Conserving Water in the Garden

by Brooke Tolman
(last updated December 21, 2015)

Water conservation is important since water is becoming an increasingly limited resource. Not only is it good for the environment to conserve water, but it can help trim down your water bill quite a bit. An added benefit is that you can save money for that vacation you've wanted to go on. Use these guidelines to help keep your garden looking green in a water shortage.

  • Mulch. Add 2 inches of groundcover to your plant beds and that will help conserve water. Mulching lowers the ground temperature of the soil and helps to reduce evaporation greatly. Not only does mulching help with water conservation but you get the added bonus of weed and erosion control. What a deal!
  • Plant native plants. Picking plants that are indigenous of your local community will help conserve water because they have already adapted to the climate. They often need little to no watering or care and many of them are still really beautiful.
  • Manage your watering. Not only do you want to water your garden in the early morning or late evening to help reduce evaporation as much as possible, but you want to use a method of watering that won't waste water. The best thing to do is to use a trigger nozzle or a soaker hose to do the job when doing specific areas of your garden. The worst way to water a garden is to stand there and spray water lightly over the garden; you need to get the water to the roots. If you have to use a sprinkler, lay out a Frisbee, upside down, and when Frisbee fills with water, turn off the sprinkler. Sprinklers soak through the soil and grass a lot quicker than most people think and that ends up wasting a lot of water.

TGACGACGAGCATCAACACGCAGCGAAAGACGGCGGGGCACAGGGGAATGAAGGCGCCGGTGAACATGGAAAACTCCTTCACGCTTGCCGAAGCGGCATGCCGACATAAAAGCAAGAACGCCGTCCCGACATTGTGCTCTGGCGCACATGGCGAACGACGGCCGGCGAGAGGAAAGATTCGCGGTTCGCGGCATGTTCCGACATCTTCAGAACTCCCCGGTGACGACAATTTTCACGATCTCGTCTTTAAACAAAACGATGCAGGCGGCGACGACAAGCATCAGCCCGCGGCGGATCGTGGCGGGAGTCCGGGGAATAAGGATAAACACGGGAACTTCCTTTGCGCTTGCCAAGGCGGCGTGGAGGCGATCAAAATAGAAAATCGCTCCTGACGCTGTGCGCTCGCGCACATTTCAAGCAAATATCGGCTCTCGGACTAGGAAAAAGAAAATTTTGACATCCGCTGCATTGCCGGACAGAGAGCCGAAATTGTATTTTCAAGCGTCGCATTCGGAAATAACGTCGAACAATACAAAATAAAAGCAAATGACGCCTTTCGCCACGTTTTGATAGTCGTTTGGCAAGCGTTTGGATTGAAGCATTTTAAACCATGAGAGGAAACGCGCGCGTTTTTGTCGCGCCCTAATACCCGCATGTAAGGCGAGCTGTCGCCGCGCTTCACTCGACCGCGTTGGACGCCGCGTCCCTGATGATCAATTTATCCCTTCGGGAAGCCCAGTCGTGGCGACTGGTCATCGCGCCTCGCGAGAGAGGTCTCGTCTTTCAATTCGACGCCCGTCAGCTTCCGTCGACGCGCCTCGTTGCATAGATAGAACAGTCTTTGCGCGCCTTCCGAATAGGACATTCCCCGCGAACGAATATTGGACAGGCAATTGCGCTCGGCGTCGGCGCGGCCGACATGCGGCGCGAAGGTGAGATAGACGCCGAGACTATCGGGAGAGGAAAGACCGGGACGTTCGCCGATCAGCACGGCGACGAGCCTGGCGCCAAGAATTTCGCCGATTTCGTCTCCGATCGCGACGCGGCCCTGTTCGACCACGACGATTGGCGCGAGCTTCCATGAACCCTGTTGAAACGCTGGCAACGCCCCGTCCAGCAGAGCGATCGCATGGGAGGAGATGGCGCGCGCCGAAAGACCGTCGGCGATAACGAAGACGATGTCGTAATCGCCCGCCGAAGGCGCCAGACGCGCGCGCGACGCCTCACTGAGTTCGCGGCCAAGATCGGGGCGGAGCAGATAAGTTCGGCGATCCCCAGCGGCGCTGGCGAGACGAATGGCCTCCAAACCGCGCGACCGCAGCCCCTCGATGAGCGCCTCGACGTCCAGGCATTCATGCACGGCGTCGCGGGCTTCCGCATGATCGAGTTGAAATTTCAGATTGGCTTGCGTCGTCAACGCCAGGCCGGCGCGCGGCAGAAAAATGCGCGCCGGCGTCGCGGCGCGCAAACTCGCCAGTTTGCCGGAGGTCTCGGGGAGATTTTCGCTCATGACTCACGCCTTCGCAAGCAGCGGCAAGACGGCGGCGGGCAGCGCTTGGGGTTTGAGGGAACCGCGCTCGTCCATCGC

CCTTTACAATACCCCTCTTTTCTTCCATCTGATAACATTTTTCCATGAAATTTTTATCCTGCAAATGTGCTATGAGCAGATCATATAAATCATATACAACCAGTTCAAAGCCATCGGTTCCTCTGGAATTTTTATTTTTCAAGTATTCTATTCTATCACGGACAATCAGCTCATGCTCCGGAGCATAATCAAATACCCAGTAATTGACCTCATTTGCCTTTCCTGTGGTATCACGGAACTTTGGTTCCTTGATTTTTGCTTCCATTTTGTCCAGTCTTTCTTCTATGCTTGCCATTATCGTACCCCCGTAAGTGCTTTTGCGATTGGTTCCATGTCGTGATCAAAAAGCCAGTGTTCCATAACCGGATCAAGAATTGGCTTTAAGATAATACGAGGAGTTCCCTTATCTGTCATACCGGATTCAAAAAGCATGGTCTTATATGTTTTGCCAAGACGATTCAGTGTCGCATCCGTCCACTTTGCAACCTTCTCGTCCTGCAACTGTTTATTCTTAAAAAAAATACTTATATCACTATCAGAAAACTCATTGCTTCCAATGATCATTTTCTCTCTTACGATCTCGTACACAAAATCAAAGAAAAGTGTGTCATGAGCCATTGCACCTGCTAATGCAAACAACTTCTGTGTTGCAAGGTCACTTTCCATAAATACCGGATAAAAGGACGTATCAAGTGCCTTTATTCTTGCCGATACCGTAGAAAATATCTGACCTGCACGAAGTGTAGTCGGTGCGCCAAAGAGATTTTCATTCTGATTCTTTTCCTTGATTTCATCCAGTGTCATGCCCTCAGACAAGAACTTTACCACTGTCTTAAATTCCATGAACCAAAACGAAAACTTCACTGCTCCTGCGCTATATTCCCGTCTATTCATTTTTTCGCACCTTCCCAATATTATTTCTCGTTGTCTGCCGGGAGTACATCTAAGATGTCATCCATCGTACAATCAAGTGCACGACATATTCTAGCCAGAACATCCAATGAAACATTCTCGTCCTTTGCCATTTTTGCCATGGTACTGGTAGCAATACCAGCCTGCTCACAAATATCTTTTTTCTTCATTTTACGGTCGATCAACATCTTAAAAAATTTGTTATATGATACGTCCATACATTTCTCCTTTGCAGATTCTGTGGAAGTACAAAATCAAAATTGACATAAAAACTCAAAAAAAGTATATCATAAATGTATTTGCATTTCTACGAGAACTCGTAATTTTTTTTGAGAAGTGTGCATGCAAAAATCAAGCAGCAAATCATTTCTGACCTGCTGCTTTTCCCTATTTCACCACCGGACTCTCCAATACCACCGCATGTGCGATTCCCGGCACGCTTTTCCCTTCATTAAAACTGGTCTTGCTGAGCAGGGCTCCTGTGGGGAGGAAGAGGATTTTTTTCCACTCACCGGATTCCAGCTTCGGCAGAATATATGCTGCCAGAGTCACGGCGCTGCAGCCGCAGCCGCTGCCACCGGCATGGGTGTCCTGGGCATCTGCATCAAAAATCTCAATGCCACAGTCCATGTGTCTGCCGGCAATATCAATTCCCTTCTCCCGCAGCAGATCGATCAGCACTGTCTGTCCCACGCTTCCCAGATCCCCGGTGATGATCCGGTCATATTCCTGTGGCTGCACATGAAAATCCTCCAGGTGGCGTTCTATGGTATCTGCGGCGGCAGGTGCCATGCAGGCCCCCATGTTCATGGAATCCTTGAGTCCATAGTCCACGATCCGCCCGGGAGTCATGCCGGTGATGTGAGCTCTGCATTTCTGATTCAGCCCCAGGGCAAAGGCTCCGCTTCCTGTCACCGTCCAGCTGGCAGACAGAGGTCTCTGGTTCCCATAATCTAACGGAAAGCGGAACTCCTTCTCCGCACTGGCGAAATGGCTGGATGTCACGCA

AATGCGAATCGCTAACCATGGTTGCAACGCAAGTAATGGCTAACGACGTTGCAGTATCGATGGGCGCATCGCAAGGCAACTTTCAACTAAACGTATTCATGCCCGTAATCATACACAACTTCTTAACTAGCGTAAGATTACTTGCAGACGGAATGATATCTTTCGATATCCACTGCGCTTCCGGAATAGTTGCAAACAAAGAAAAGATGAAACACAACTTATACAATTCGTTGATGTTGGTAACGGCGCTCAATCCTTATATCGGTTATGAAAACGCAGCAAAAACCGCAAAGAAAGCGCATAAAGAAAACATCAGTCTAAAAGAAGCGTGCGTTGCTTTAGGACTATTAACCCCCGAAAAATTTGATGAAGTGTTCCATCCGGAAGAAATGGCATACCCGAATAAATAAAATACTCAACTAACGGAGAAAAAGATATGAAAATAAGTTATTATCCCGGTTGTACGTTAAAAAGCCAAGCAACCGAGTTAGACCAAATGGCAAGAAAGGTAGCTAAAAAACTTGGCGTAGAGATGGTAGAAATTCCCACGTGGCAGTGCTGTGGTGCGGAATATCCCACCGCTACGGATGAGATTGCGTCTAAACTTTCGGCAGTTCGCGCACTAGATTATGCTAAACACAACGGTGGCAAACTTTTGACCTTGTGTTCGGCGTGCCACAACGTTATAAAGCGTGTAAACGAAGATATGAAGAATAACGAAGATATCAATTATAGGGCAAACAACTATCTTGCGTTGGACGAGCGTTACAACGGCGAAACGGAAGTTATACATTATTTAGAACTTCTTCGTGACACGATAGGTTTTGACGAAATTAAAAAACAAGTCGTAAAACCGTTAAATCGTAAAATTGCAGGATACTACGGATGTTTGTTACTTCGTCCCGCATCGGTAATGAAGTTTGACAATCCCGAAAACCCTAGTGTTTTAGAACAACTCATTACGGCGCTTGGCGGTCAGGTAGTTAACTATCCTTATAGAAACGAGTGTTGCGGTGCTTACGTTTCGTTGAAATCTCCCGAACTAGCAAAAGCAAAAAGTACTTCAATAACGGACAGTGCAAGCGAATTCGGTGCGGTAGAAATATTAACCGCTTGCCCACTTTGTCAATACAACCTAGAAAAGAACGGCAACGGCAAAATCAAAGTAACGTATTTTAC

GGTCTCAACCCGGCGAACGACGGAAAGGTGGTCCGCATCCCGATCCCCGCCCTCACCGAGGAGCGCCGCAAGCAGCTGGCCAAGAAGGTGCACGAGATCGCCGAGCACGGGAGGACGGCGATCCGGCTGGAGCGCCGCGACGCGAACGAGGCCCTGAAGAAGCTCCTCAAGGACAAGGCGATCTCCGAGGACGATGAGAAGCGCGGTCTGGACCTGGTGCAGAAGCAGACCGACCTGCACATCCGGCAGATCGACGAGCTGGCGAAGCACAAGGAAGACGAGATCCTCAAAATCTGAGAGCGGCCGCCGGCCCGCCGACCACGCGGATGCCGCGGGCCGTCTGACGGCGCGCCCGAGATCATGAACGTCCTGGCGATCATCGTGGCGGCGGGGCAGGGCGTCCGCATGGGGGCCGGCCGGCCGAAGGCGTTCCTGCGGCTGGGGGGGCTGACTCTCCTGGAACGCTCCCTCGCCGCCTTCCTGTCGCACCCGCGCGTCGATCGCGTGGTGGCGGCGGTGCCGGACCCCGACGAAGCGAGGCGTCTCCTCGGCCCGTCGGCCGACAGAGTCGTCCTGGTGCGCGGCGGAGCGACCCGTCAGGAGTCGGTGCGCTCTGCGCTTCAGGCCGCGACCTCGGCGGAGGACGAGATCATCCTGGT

• Weed. Weeds give your plants competition for water, so the fewer weeds you have, the more water your plants will get. So make sure to weed often. Be careful when weeding, however, so as not to disrupt the soil too much. Any stirring of the soil increases moisture loss.
  • Reduce lawn maintenance. Mow higher and less often as you normally do, this will help to reduce the amount of energy put into lawn growth. Don't pick up your clippings, they will help to act as a type of mulch and keep moisture in.

Using these tips will dramatically increase your conservation of water, so go ahead and test them out. You won't regret it.

Author Bio

Brooke Tolman

Brooke is a graduate of Brigham Young University with a Bachelors of Science degree in Exercise Science. She currently resides in Seattle where she works as a freelance data analyst and personal trainer. She hopes to spend her life camping and traveling the world. ...

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